Smartphones reign supreme in our hands. But that doesn’t mean they all answer the phone.
Each year INSEE, the national institute of statistics and applied studies, publishes a report on the different habits of the French with their telephones. While the coverage rate reached record highs in 2021, exceeding 99% of people equipped, the figures have been following a logical growth for several years now.
As has been the case since the beginning of telephony, it is the oldest who are the least inclined to turn to the latest products. In fact, only 36% of those over 75 own a smartphone. A rate that reaches 94% when we talk to 15-29 year olds, the youngest age group in the study.
Fixed telephones still very present among seniors
Interesting figure also, only 15% of those over 75 have only a mobile phone, again when we look at the youngest segment of the study, this figure increases to 35%. Nearly one out of 5 elders has only a fixed telephone, and no mobile telephone. A figure which is 1% for people aged 15 to 29.
But in addition to these statistics that we can see every year, INSEE has decided to take an interest in figures that we do not see every day in polls, but which are very revealing of our habits. Thus the polling institute asked its panel if they systematically answered the calls or not.
The figures here are quite interesting, because they show that the uses are quite similar, regardless of age. If a variation is well noticed, with elderly people who respond less “systematically” than young people, the difference is less than on the other INSEE data.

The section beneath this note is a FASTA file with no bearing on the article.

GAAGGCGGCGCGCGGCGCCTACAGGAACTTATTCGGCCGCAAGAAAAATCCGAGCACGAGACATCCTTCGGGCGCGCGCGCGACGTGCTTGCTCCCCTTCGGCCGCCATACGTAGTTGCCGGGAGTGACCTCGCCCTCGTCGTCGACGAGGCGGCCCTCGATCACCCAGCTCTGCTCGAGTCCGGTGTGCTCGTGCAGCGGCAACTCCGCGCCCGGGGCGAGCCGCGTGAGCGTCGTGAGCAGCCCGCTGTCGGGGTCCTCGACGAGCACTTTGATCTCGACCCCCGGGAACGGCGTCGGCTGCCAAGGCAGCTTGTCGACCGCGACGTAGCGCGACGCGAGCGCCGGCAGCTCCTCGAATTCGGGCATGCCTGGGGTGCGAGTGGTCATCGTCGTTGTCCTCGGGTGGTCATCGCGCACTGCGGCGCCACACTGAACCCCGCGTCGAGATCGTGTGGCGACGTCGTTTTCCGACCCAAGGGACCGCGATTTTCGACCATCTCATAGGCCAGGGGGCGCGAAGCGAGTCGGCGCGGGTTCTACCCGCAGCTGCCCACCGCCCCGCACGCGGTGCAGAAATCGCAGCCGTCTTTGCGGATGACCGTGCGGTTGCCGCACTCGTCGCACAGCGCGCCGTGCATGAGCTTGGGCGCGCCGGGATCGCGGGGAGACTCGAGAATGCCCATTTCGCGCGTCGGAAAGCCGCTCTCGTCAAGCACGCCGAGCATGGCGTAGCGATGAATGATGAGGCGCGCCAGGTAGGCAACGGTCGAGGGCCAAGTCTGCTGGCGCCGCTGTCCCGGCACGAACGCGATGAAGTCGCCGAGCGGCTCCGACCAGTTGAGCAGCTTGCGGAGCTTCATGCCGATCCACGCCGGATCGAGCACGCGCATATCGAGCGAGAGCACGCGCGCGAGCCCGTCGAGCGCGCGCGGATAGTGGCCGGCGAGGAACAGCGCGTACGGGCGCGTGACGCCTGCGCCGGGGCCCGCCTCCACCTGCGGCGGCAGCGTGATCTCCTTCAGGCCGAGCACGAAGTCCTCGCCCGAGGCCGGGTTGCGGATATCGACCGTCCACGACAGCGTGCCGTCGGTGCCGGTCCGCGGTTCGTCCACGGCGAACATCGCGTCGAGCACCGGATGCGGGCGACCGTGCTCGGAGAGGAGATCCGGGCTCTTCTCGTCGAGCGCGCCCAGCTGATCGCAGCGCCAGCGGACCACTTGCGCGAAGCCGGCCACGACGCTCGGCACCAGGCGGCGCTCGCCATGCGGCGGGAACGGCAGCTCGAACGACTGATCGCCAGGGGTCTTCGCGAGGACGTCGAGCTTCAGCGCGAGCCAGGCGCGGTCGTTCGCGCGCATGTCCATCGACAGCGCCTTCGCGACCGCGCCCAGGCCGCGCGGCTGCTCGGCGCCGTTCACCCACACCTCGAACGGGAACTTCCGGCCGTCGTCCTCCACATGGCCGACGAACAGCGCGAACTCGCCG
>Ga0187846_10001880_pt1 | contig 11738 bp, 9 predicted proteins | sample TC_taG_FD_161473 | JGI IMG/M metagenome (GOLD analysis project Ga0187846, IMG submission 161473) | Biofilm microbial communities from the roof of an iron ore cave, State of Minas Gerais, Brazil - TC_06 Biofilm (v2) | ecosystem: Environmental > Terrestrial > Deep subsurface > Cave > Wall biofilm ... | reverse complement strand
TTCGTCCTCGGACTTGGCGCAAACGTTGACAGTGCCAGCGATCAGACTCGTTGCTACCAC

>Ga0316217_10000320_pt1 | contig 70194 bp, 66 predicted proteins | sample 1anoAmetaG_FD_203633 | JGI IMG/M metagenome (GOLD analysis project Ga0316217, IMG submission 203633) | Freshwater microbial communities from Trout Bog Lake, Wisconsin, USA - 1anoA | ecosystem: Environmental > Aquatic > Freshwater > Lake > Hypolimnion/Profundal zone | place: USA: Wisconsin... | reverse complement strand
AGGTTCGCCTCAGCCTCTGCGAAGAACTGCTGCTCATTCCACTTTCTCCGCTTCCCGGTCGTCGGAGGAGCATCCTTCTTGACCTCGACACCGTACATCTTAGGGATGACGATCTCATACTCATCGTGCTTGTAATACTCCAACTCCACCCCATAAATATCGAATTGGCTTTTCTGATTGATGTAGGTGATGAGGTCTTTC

One in 5 French people will not necessarily drop out
Thus 15-29 year olds always respond in more than 70% of cases. But nearly 20% screen their calls and check which number is trying to reach them before answering. A figure that is found throughout the study regardless of the age of the respondents. As for the oldest, almost 30% screen their calls.
INSEE also notes in its study that men will filter calls more than women, they who could be more affected by cold calling than their companions (contracts and subscription papers are often in the name of the gentleman in a home). INSEE also points out that the “filtering” of calls is not the same depending on the region. Thus people living in the Parisian urban area drop out less “systematically” than the inhabitants of the provinces.
The study is available in its entirety here or in the source of the article.